Larry Lieberman, DDS, from General, Cosmetic, and Laser Dentistry in Palm Harbor, Florida says at one point or another, most of us will have a dental problem.
“Periodontal disease affects over 85 percent of the population. That’s a really big deal,” Lieberman told ABC30.
One way to avoid being part of that statistic: don’t believe teeth myths. The first, you should use a hard bristle brush.
“Leave the hard toothbrush for cleaning the jewelry, and the soft toothbrush for cleaning the teeth,” Lieberman told ABC30.
Another myth is that everyone should use a whitening toothpaste.
“We find that people that come in that use a lot of whitening toothpaste have more sensitivity,” Lieberman told ABC30.
Stick with a basic paste. Another fallacy is that chewing on ice is harmless.
Lieberman told ABC30, “We see a lot of people that you know bite down on things they shouldn’t. We see people who really do open up beer bottles with their teeth.”
Other common myths, is that aspirin next to a tooth will help with a toothache. It can actually burn gum tissue! Another is that all fillings will need to be replaced. It depends on your oral hygiene. And babies can’t get cavities, well they sure can and the cavities can even spread!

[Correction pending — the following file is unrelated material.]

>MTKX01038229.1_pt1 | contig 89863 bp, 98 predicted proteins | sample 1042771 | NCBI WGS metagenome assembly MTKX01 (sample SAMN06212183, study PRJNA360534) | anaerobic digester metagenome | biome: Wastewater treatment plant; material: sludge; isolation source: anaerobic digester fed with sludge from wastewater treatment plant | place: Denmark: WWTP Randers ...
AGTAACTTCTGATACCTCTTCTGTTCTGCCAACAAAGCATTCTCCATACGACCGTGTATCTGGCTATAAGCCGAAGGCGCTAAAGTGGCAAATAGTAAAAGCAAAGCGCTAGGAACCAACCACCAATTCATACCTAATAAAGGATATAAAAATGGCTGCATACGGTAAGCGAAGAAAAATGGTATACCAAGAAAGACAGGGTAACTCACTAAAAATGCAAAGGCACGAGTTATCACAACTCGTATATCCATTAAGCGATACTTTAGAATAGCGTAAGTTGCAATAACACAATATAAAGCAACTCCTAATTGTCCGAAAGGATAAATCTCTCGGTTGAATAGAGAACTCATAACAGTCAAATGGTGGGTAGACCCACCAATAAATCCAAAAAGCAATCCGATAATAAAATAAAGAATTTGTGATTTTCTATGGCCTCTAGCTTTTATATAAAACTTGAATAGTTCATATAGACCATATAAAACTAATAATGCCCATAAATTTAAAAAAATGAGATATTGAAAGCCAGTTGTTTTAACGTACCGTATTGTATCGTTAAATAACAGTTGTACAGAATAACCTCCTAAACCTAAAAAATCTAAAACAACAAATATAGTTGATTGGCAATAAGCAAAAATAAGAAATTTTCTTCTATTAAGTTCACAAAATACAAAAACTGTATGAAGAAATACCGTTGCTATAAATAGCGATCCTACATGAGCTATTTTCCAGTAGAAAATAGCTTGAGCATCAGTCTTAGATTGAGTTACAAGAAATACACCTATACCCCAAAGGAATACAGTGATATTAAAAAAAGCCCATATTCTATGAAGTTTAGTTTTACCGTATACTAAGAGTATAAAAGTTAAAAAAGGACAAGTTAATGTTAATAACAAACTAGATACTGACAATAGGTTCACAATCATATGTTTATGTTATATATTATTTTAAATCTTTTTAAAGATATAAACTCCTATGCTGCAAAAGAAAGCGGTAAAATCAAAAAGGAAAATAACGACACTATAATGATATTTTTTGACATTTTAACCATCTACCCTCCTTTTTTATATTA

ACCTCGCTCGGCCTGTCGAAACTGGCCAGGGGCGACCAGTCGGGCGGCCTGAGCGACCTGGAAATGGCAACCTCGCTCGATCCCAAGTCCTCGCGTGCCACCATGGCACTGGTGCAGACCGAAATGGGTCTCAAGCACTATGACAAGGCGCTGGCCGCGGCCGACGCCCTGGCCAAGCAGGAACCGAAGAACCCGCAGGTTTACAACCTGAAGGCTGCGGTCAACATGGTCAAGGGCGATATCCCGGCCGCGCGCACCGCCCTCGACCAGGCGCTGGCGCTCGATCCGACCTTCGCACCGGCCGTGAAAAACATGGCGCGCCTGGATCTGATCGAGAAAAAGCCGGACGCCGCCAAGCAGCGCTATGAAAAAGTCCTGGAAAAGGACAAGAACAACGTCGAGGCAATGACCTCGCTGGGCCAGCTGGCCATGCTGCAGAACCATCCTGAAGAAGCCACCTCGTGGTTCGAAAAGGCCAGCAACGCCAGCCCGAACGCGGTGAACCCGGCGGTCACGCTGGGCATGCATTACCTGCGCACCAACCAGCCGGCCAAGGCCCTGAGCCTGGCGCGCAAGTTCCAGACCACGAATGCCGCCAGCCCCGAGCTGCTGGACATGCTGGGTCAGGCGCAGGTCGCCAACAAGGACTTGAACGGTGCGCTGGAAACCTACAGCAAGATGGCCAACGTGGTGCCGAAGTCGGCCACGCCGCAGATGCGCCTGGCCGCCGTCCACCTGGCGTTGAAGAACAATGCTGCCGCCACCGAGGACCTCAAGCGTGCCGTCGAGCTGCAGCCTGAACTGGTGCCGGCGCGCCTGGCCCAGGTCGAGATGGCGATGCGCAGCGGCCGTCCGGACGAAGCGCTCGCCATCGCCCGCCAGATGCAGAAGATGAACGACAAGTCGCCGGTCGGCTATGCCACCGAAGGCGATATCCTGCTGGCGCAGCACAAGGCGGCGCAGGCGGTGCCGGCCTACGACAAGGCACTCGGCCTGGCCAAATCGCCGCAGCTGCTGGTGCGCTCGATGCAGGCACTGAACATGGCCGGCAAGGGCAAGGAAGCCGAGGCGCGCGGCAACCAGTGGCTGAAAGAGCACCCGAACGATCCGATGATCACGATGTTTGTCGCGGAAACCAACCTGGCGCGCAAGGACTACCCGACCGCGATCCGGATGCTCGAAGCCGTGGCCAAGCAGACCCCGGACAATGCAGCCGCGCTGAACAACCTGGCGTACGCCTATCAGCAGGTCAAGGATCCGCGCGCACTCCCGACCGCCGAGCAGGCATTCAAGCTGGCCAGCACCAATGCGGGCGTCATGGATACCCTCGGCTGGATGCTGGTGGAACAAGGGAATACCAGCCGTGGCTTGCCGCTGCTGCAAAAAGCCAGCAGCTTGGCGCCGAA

One more myth is that kids get way more cavities than adults. Thanks to fluoride in tap water, decay in school-aged children has been cut in half in the last 20 years. However, dentists are seeing an increase in cavities in older adults because of medicines that dry out the mouth. They reduce saliva, which protects the teeth.
Toothaches and tooth loss are two common reasons why people might go to a dental office located in New York City. Both of these conditions might also necessitate the application of a dental crown, an essential dental device that dentists use for both restorative and cosmetic dentistry procedures. If you are unfamiliar with dental crowns, the following questions and answers demonstrate how important they are to dentistry and your dental health.
How can dental crowns improve oral health?